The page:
I need to take antihistamines. I need to go to a doctor and find out what’s “really” going on. There’s mold everywhere. Who knows what’s really making me sick? Also, she feels sorry for us because we’re never going to find a place that allows our dog. She feels sorry for us because ALL the house around here are OLD and I will just keep coming across more and more mold. She feels sorry for us because we’re never going to find a landlord as understanding and kind as she is.
All the same stuff the landlord in Broad Ripple said, and all things I told Anne about when we first had a conversation about this a couple of months ago. She clearly doesn’t remember it, or considers herself an exception in this case.
I didn’t tell her that we’ve already found three potential apartments, two of which are completely rehabbed, all of which are cheaper than what we pay now. Two are within walking distance of Charlie’s work. All three have parking, a laundry in the building or in the apartment itself, A/C, hardwood floors, and dishwashers. One even has a built-in microwave in the all-stainless steel kitchen.
Of course, none of them are perfect. I’m not familiar with the neighborhoods like I am with this one. Do I need to get a different pediatrician than the one we’ve already made an appointment with? Will there be a nice park within walking distance? Is there a close el stop? How long will it take me to get to campus? Will we have enough room for our friends to come and stay?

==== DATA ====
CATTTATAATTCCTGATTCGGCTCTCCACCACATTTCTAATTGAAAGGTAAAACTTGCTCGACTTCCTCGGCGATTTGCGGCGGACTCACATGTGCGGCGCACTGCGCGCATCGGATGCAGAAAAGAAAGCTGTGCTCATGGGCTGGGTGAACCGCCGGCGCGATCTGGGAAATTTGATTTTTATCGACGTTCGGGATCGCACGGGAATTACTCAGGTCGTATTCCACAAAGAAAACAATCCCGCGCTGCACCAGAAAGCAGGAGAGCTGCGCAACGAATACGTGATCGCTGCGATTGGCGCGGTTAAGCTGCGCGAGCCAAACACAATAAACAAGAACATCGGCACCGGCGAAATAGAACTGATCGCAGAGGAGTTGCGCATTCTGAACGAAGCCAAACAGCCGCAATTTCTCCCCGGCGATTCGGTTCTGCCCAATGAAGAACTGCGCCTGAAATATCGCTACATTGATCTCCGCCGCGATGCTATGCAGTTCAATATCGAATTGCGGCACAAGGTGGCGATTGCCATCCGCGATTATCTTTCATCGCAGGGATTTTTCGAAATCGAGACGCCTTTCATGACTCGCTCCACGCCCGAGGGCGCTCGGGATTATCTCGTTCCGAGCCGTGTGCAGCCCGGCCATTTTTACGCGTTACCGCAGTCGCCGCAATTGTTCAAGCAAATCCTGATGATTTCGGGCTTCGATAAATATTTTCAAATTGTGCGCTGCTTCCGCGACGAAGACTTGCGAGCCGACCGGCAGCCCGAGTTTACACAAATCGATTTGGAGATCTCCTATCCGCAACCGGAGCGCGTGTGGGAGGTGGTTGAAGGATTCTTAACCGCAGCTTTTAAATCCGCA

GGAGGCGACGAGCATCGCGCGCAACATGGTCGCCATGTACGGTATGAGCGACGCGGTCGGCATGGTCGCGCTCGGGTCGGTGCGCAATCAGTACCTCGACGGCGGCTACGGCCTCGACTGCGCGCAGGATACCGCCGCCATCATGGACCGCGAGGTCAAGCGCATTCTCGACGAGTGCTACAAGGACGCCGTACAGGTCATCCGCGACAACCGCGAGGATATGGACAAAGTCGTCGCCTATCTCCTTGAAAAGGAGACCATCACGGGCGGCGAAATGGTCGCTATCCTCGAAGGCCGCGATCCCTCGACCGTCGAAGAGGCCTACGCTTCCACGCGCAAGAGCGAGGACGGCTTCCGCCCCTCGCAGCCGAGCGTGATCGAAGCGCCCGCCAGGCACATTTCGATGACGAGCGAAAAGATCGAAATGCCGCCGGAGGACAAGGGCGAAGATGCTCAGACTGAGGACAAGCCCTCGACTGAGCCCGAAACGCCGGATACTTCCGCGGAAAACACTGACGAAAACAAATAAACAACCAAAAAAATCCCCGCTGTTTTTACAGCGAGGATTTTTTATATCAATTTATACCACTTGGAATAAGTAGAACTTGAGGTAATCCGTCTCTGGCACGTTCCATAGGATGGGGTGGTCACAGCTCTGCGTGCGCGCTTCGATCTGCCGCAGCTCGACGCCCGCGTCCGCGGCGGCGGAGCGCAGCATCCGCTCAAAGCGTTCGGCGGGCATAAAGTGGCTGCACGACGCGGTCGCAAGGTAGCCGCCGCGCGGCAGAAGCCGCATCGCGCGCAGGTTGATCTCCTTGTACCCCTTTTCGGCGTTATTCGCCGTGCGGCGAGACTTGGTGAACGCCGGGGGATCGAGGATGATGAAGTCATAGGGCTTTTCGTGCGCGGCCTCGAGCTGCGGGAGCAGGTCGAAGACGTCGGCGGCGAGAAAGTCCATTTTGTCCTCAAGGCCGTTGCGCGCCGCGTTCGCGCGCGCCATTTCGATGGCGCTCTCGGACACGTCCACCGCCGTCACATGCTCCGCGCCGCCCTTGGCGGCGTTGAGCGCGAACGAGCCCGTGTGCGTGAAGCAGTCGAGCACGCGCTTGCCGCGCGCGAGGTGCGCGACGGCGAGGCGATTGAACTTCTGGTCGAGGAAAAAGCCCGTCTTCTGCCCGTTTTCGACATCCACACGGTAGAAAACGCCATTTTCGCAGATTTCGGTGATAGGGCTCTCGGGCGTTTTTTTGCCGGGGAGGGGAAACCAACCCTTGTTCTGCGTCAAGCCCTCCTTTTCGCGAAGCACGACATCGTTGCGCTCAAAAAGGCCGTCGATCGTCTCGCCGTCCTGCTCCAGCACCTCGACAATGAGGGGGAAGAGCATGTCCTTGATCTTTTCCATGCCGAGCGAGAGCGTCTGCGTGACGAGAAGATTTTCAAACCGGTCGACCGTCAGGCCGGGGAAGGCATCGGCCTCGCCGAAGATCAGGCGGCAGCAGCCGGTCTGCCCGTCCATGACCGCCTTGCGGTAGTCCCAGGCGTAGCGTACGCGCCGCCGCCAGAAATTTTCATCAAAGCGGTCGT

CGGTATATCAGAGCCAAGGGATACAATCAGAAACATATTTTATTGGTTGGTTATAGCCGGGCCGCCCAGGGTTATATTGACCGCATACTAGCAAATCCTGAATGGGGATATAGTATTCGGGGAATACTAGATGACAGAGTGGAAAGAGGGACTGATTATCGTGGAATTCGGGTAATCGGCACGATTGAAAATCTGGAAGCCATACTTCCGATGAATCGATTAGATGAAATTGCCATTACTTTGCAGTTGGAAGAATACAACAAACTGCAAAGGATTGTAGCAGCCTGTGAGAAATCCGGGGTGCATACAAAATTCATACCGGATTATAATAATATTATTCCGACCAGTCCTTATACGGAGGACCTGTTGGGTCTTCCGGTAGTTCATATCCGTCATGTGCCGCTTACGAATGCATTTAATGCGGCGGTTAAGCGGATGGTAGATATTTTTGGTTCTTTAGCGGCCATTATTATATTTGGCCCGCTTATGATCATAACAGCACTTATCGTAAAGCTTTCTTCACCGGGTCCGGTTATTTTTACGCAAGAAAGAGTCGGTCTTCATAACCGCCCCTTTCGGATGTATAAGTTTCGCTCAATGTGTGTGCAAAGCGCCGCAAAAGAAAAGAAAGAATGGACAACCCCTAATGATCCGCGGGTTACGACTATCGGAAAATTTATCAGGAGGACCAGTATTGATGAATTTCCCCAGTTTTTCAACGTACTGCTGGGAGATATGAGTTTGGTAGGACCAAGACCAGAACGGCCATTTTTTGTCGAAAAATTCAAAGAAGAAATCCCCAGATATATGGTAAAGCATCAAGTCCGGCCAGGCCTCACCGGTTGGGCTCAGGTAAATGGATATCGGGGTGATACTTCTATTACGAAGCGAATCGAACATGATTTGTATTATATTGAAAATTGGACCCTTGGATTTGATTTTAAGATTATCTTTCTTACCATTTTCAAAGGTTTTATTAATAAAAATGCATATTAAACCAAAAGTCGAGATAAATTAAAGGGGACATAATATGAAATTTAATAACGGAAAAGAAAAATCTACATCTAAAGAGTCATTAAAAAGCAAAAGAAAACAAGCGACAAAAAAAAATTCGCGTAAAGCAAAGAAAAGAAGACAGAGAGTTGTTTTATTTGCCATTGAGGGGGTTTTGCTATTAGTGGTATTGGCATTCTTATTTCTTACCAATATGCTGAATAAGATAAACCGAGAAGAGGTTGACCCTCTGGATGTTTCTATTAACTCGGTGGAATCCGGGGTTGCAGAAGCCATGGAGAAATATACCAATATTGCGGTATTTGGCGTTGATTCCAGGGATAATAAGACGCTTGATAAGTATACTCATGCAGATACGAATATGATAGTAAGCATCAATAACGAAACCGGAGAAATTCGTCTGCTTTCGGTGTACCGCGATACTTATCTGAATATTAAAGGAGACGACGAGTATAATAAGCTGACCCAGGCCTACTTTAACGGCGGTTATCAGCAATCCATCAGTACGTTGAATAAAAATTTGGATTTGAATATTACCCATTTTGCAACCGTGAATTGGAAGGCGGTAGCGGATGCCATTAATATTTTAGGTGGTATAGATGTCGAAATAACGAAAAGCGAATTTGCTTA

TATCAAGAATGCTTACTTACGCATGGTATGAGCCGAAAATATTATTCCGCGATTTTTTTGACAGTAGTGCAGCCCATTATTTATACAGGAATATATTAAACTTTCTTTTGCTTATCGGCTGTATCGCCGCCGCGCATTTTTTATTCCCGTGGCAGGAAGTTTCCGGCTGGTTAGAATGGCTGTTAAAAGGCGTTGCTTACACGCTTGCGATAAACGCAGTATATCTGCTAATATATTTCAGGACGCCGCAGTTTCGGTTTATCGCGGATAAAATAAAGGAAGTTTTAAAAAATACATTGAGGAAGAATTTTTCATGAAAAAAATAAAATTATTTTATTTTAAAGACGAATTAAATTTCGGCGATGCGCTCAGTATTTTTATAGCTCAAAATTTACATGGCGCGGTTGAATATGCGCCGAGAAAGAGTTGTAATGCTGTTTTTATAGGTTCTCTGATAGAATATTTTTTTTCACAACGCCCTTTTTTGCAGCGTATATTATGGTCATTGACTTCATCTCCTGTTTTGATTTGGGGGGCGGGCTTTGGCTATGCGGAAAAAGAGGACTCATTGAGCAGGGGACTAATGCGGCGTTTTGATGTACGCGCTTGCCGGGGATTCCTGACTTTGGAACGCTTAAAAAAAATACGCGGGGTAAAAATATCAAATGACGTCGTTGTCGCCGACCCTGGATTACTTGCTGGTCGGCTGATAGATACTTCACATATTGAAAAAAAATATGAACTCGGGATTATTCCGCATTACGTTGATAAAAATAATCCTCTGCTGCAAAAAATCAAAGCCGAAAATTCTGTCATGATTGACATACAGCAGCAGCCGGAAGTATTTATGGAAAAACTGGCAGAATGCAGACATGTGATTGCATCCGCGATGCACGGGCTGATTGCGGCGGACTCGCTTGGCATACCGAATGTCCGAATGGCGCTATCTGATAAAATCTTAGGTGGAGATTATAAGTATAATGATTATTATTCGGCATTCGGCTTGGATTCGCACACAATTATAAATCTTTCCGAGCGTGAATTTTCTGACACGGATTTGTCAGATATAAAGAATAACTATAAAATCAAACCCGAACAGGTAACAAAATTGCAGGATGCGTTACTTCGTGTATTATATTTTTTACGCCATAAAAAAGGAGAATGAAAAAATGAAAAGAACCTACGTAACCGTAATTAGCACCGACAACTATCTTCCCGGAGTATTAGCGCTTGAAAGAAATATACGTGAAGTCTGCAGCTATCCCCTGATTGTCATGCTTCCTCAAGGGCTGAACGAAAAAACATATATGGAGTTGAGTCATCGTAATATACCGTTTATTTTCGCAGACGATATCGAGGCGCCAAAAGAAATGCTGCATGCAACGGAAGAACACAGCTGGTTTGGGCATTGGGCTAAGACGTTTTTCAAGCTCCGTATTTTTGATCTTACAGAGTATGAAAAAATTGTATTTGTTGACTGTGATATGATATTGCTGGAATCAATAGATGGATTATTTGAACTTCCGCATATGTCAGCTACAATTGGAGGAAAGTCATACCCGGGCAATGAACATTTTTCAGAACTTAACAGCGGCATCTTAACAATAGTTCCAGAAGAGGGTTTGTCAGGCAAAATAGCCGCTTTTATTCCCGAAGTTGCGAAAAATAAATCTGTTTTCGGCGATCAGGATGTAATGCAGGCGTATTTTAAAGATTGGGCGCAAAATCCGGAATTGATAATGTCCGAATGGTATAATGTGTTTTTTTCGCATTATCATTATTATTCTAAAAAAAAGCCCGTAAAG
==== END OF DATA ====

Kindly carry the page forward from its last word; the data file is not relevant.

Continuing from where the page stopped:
This really throws off a lot of my plans, as I’m sure you can imagine. The landlord clearly does not want to hire any sort of licensed specialist to check out the house, probably for fear she’ll be required to address the problem to the tune of thousands of dollars (as well as some other not-so-legal issues being found out). Her mantra this morning was, “I don’t know what I can do to help.” But I reminded her that the “help” comes from the mold removal people. And she just repeated herself over and over again.
So, instead of, as I was secretly hoping, actually getting things fixed, we now have to dump even more money into moving. And there were so many things I wanted to get. A new toilet brush, a new vacuum cleaner, rugs to replace the ones Alvy and Trinity ruined when they were sick, a nice storage unit for Bea’s toys, textbooks for class . . .
I am so tired of having things turned upside on me. Every time we seem to get settled and things are beginning to adjust into a calm sort of routine, it’s like the universe reaches out to yank me out by the back of my shirt and say, oh no, you’re not getting too comfortable over there, are you?